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From Harry Truman: A lesson in paying it forward, one glove at a time

Harry S. Truman at the back of a train, probably during a whistle-stop campaign tour in 1948. The president made an impression on a young intelligence officer named Meredith P. Davidson, who shared a story Truman told him about losing a glove. (Library of Congress) (Library of Congress)
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Talk about a loss leader. Already this week I’ve had two columns about losing things, from socks to earrings. And today I’m going to continue the theme.

But we’ll start with a win: World War II, in which the allies were victorious. Meredith P. Davidson fought in the Pacific during that conflict. Davidson — “Dave” to his friends — was in Army intelligence. Later, he joined the Office of Strategic Services (OSS), staying with the organization when it became the CIA. Among his jobs was briefing presidents.

One of his first jobs was in Harry S. Truman’s White House.

“As a young, fresh-faced vet, he was essentially a map-carrier during his first briefing with Truman,” wrote Meredith’s son, H. Dudley Davidson of Rockville, Md. “Truman often gravitated to the youngest (most nervous) members to help them feel at ease.”

It wasn’t always easy to feel at ease. Dudley said that during his father’s first Oval Office meeting, Meredith was carrying a map — of locations in war-torn Korea — that was too large to fit on the president’s desk.

“Dave,” Truman said, “let’s just put it on the carpet.”

Meredith obliged.

“Here he is on his hands and knees with Truman,” Dudley said. His dad was nauseous with nervousness.

And the loss? Truman delighted in telling Meredith a story about his 1948 whistle-stop campaign tour, when the candidate traveled the country on a train, speaking from the last car and waving to the crowds. Truman said that at one stop, he accidentally dropped one of his favorite gloves — given to him by his wife, Bess — onto the rail bed just as the train was pulling away from the station.

Said Dudley: “Without skipping a beat, he quickly threw the other one down near the dropped one.” Truman told his father, “There are few things more disappointing than finding just one nice glove on the ground.”

Dudley’s father used to tell this story often, finding in it a glimpse of Truman’s character — along with what Dudley calls the president’s “famous Midwest frugality.”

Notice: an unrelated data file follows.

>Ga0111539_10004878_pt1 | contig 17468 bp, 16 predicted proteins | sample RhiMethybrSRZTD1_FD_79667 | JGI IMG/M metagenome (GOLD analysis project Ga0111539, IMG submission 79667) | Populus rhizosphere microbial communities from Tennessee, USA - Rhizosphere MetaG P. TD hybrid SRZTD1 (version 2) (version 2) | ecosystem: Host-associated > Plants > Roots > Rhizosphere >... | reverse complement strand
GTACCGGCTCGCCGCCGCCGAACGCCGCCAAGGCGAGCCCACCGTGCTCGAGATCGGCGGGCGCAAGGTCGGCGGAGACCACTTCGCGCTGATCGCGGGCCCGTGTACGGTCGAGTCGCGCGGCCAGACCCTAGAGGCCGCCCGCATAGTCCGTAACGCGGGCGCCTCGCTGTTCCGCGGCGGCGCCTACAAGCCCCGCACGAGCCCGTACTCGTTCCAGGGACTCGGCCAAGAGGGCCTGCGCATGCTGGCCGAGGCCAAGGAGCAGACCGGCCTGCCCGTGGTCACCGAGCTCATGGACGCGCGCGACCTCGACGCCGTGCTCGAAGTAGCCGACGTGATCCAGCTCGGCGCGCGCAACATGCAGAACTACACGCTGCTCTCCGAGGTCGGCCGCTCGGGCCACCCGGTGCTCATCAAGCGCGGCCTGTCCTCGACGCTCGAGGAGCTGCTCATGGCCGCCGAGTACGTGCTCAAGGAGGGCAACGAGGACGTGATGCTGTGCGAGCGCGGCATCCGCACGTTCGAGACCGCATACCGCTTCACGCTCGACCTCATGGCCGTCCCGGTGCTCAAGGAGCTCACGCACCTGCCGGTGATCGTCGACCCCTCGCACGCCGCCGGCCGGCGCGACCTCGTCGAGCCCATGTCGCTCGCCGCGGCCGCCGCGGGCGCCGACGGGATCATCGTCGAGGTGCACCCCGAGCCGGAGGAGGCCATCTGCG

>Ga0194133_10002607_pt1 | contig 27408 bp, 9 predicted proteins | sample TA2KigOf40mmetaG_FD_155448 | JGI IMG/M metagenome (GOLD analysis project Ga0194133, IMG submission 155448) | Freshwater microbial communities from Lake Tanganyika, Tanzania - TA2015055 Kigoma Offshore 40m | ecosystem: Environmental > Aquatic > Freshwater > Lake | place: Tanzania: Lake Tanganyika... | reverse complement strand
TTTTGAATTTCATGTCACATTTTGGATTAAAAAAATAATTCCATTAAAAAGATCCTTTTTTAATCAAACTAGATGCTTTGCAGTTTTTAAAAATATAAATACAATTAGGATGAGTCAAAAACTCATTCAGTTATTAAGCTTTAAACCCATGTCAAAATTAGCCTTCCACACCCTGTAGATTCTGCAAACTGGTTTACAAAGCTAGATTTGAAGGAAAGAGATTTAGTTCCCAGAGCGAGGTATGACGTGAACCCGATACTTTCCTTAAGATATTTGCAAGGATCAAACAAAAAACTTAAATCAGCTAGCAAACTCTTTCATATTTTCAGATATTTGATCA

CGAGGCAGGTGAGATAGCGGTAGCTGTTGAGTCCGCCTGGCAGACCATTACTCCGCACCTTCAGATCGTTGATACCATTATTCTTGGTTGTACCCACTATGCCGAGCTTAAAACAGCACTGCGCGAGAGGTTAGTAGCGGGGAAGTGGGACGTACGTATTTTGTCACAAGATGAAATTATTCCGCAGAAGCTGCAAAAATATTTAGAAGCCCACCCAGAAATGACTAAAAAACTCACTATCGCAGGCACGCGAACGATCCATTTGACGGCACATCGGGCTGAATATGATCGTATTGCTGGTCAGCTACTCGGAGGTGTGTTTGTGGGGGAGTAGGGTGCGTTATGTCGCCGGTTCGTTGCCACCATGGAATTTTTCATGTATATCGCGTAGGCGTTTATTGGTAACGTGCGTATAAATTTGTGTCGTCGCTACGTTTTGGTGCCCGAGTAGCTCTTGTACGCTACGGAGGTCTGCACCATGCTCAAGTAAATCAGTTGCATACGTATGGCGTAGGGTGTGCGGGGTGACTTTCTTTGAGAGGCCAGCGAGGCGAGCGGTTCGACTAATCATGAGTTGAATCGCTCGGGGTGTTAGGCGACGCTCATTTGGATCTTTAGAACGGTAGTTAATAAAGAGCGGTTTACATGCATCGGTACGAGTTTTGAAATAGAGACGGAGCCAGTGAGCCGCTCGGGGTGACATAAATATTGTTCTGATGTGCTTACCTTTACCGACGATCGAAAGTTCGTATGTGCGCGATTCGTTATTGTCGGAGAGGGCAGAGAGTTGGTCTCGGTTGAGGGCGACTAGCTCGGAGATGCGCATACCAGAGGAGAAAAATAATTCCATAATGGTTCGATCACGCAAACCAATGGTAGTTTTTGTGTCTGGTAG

Jeff Beaudry of Laurel, Md., may be a bit frugal himself — or at least someone who hates to see a perfectly good item tossed out. When he moved into a house in Cheverly, Md., in 1993, the small kitchen still sported its original — and beautiful — 1930s knotty pine style.

“We had to replace the kitchen because of a code violation, but I was so broken up about it that I kept all the cabinet doors, even after they had been torn out,” Jeff wrote. “I kept them for more than 15 years, even after we had moved to another home.”

When a handyman came to do some work in Jeff’s garage, he saw the knotty pine cabinet doors and asked about them. It turned out he had a friend who restored knotty pine cabinets. Would Jeff be willing to part with his collection?

“Well, of course, I was, because apparently my fervent wish had been to see those knotty pine doors reintegrated into daily use in a kitchen somewhere,” Jeff wrote. “So the friend came and took them, so that finally I understood why I had been hanging onto these things for all those years.”

One last lost-and-found story: Mike Creveling of La Plata, Md., thinks he must hold the record for the longest time between losing a shoe and finding it. Since the 1980s, he has dutifully changed the oil in his lawn mower, leaving it in an open bucket in his cluttered garage.

After 40 years, he found the initiative to clean up the garage. “I carefully drove the bucket to the county oil recycling facility and was reunited with a lost shoe, plus a nice pair of pliers I’d also lost track of,” Mike wrote.

The shoe was in the bucket because he’d stepped in it one dark night while looking for the pliers, which, in surprise, Mike had dropped in the bucket.

He left the oily shoe at the dump. Wrote Mike: “The pliers I kept — 100 percent rust free!”

Celebrate good times, come on

These area high schools have reunions on the calendar:

Annandale High Class of 1972 — Oct. 14 and 15, 2022. Visit classcreator.com/Annandale-Virginia-1972/class_index.cfm.

Herndon High Class of 1982 — Oct. 7-9. Contact Mel Smith Monk and Robynn King at herndonhs1982@gmail.com.

Richard Montgomery High Classes of 1960 to 1969 — July 17. For information, call Bob Khuen at 301-509-7840.

Potomac Senior High, Oxon Hill, Class of 1972 — Sept. 24. Visit www.eventbrite.com/o/harry-mccawley-33012077193 or search “Potomac Class of ’72” on Facebook.

Wheaton High Class of 1971 — Oct. 1. Email wheatonclassof1971@gmail.com.

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